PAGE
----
Finally, it’s difficult for most guys to admit they like dressing up for anything. But I’ll confess, as will most of my fellow players, to enjoying the sartorial challenge of playing hickories. A group of golfers in plus-fours, argyle socks, two-tone shoes, white collared shirt, a tie, and a sleeveless v-neck sweater look a heck of a lot better than their steel counterparts in Bermuda shorts, ill-fitting golf shirts stretched over the bellies, and silly sockettes peeking out from above their golf shoes.

In fact, I was first drawn to hickories when I saw a picture of about a hundred guys, all in plus fours and ties, many smoking cigars, smiling into the camera on the putting green at Mid Pines Golf Club. I said to myself, “Why aren’t I in this pictures?”

I had been smoking cigars and wearing plus fours for decades on the golf course and, all the sudden, I realized I was not alone! In two weeks I acquired a set of hickory clubs, an all-leather bag, and played in my first hickory tournament at, yes, Mid Pines.

Some of my best friends I now count among those I have met through playing hickories. Hickory golfers, I have found, are a special bunch of mwen and women, representing every possible social strata and point of view, but brought together by their sheer love of the game.

Over the past five years, I’ve never looked back, my steel clubs rarely leave my trunk. I’ve rediscovered the game I learned to love as a teenager, embraced again the joy of playing the game rather than making my enjoyment depend on reaching a certain number.

And you know what? Playing hickories is a “game improvement” experience, not only will you learn to swing better, you will learn to let go and allow the game to become fun again.

If you are interested in exploring hickory golf, please visit the Society of Hickory Golfers website at

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By Deal Hudson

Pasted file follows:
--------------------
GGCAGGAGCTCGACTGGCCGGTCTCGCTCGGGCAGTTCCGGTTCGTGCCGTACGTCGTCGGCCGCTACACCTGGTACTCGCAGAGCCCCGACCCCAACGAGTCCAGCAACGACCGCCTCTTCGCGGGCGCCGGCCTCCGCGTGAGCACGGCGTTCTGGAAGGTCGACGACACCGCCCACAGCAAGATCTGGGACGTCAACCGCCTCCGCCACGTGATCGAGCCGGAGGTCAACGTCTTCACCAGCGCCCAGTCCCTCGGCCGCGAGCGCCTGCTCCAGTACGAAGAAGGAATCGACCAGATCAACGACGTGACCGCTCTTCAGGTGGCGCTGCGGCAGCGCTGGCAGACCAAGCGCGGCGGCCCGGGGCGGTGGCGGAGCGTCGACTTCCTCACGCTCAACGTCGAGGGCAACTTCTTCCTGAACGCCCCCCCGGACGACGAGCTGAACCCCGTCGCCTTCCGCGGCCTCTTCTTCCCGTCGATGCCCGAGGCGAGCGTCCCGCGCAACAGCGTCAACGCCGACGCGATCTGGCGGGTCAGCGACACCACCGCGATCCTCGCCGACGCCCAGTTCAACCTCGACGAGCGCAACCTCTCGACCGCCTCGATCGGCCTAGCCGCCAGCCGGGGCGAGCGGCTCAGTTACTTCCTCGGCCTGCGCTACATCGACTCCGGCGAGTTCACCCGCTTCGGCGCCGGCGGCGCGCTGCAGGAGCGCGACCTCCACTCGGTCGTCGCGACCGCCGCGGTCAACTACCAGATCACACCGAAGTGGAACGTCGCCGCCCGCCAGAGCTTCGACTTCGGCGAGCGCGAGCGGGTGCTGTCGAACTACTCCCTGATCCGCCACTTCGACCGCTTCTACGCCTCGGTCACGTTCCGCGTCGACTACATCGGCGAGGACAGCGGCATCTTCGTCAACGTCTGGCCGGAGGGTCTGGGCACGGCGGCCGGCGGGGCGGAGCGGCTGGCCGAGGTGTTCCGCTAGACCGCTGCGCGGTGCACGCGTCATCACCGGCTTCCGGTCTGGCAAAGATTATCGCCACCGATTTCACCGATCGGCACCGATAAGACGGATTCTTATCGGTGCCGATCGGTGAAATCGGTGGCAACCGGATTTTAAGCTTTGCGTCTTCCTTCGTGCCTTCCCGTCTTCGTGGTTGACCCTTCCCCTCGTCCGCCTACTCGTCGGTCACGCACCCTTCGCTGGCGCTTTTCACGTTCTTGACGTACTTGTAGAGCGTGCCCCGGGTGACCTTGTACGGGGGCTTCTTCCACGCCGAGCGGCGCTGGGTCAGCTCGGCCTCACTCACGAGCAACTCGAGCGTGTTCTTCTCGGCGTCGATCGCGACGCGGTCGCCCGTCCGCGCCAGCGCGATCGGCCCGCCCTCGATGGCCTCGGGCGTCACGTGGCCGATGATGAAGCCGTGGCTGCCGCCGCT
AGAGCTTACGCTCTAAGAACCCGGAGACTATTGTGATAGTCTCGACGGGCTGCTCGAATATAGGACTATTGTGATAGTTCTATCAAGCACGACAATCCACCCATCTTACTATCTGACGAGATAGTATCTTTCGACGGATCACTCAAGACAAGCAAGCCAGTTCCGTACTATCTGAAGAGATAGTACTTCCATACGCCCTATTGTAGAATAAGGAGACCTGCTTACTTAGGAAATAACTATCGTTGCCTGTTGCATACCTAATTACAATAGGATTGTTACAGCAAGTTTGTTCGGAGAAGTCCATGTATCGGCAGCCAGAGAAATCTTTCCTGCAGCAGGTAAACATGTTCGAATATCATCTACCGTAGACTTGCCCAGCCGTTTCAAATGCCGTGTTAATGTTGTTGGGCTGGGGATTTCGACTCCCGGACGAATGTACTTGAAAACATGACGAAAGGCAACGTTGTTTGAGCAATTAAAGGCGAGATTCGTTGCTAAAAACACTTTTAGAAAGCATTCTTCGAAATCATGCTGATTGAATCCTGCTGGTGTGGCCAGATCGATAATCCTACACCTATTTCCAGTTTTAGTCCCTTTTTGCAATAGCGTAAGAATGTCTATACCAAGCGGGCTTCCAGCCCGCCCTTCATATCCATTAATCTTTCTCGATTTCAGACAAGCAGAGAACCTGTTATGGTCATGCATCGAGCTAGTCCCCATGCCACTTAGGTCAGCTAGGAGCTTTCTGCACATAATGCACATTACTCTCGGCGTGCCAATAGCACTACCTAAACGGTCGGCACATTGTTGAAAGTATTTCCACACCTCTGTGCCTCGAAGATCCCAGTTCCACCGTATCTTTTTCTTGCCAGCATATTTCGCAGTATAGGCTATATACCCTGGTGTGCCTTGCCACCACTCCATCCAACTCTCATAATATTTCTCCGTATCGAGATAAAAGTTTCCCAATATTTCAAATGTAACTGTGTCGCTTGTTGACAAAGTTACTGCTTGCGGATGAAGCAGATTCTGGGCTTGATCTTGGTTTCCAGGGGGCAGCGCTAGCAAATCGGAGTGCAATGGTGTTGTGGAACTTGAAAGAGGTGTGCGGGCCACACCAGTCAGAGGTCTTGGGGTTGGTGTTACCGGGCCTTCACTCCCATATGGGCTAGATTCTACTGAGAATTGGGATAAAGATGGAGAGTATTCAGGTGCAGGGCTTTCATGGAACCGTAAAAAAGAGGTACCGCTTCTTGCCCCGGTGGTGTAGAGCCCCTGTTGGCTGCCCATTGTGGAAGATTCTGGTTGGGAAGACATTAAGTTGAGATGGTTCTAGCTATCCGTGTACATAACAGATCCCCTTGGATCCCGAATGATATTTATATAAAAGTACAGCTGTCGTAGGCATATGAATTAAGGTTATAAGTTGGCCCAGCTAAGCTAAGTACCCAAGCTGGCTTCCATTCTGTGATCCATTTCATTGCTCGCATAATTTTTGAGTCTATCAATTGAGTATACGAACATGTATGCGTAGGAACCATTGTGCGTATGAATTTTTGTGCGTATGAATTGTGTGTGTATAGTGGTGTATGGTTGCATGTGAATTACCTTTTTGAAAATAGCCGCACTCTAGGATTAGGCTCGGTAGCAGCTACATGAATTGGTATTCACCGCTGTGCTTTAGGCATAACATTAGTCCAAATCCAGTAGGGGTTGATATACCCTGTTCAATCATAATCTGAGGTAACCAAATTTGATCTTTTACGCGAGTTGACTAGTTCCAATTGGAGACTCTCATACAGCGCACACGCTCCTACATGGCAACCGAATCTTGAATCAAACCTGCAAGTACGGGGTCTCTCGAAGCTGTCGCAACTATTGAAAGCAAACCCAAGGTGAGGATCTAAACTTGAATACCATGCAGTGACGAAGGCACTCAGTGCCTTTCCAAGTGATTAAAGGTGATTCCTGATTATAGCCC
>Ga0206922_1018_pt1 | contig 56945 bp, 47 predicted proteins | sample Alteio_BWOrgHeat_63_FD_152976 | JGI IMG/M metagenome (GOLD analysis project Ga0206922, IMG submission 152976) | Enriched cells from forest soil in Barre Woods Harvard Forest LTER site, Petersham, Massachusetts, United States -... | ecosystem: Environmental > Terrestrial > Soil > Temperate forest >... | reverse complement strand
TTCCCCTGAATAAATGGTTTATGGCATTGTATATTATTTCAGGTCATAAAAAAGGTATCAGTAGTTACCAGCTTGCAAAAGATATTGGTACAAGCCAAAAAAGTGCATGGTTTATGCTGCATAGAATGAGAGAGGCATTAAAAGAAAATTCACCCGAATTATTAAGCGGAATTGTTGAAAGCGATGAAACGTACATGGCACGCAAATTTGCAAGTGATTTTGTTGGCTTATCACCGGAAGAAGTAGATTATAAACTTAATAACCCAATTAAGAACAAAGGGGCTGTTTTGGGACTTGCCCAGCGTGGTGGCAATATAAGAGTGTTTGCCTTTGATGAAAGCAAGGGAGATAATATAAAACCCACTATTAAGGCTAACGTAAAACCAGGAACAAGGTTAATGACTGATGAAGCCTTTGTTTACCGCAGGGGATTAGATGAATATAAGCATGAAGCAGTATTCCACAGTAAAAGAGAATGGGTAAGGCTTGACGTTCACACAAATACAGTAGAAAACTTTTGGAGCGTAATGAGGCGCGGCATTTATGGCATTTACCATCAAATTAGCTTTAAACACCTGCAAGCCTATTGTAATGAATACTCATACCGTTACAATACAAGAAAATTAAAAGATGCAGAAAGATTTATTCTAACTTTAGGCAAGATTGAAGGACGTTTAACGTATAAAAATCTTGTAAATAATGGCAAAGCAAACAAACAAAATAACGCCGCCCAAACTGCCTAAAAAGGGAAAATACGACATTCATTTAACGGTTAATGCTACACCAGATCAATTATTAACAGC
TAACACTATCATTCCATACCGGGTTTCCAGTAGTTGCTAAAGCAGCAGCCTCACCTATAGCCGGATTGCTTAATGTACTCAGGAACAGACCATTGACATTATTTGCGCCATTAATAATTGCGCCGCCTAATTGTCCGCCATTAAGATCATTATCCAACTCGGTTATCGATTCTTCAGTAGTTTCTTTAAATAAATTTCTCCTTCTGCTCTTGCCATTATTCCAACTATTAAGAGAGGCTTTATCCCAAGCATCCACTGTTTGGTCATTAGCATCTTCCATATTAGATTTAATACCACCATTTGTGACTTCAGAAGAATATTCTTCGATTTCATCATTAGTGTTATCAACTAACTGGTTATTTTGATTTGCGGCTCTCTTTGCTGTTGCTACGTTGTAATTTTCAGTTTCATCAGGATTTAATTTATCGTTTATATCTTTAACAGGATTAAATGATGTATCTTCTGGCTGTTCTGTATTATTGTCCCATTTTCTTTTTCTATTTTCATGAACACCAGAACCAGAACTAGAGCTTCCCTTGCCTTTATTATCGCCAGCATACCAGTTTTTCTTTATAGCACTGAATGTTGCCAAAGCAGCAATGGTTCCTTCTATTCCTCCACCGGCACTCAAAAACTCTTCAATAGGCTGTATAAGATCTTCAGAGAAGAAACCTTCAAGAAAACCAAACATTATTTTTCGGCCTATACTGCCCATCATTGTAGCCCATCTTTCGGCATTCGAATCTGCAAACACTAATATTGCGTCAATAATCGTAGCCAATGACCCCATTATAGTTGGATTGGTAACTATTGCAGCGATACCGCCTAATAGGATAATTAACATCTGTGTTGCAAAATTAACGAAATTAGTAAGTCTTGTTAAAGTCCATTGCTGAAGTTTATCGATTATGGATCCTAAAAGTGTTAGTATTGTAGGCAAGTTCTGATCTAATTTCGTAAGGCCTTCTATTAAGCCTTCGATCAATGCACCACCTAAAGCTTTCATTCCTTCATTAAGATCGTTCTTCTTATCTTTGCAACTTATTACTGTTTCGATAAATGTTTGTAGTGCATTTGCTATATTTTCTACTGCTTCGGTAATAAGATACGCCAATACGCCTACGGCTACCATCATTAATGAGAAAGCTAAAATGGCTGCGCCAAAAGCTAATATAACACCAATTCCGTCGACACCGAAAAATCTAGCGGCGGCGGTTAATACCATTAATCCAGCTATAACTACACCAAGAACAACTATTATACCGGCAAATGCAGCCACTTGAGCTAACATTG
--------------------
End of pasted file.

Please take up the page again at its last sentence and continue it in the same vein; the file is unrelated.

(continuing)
Deal W. Hudson was born November 20, 1949 in Denver, CO, to Emmie and Jack Hudson, both native Texans. Dr. Hudson had an older sister Ruth, and eventually, a younger sister, Elizabeth. Emmie Hudson, Ruth Hudson and Elizabeth Hudson now live in Houston, TX; Jack Hudson passed away some years ago. The late Jack Hudson was a captain for Braniff Airlines in Denver at the time of Dr. Hudson’s birth. Later the family moved to Kansas City when his father joined the Federal Aviation Agency. From Kansas City, the Hudson family moved to Minneapolis, then to Massapequa, NY, and finally to Alexandria, VA, where they first occupied a home overlooking the Potomac River adjacent to the Mount Vernon estate. After a year, the family moved to a home on Tarpon Lane a few houses up the street from the Yacht Haven boat docks. Dr. Hudson attended Mt. Vernon Elementary School from grades 4 to 6 and has a special gratitude for the teaching of Mr. Hoppe who first told him was a ‘smart lad.’ Having moved with his family to Fort Worth, TX in 1960, Dr. Hudson attended William Monnig Junior High and Arlington Heights HS. In high school, Dr. Hudson was captain of the golf team, editor of the literary magazine (Guerdon), and performed the role of Peter in the ‘The Diary of Anne Frank’ during his senior year. Dr. Hudson graduated cum laude with a major in philosophy from the University of Texas-Austin in 1971 where his undergraduate advisor was Prof. John Silber. His teachers at the University of Texas included Prof. Louis Mackey and Prof. Larry Caroline. Dr. Hudson minored in both classics and English literature. Dr. Hudson lived in Atlanta from 1974-1989, where he attended Emory University, receiving a Phd from the Graduate Institute for the LIberal Arts. He also taught philosophy at Mercer University in Atlanta from 1980-89. In 1989 Dr. Hudson and his family left Atlanta when he was hired to teach philosophy at Fordham University in the Bronx. Dr. Hudson taught at Fordham, and also part-time at New York University, from 1989 to 1994. Dr. Hudson first came to Atlanta in after graduation from Princeton Theological Seminary (PTS) with an M.Div. While at PTS, Dr. Hudson managed the Baptist Student Union at Princeton University and became its first director. Dr. Hudson also was licensed at a minister in the Southern Baptist Convention at Madison Baptist Church in Madison, NJ. Dr. Hudson’s primary area of study at PTS was the history of Christian doctrine which he pursued with Dr. Karlfried Froelich. In 1984 Dr. Hudson was received in the Catholic Church by Msgr. Richard Lopez, with the special permission of Archbishop Thomas A. Donnellan, at the chapel of Our Lady of Perpetual Help Cancer Home in Atlanta. Dr. Hudson has been married twenty-five years to Theresa Carver Hudson and they have two children, Hannah Clare, 23, and Cyprian Joseph (Chip), 15, adopted from Romania when he was three years old. The Hudson family has lived in Fairfax, VA for more than fifteen years, after having lived five years in Bronxville, NY and a year in Atlanta, GA, where Theresa and Deal were married.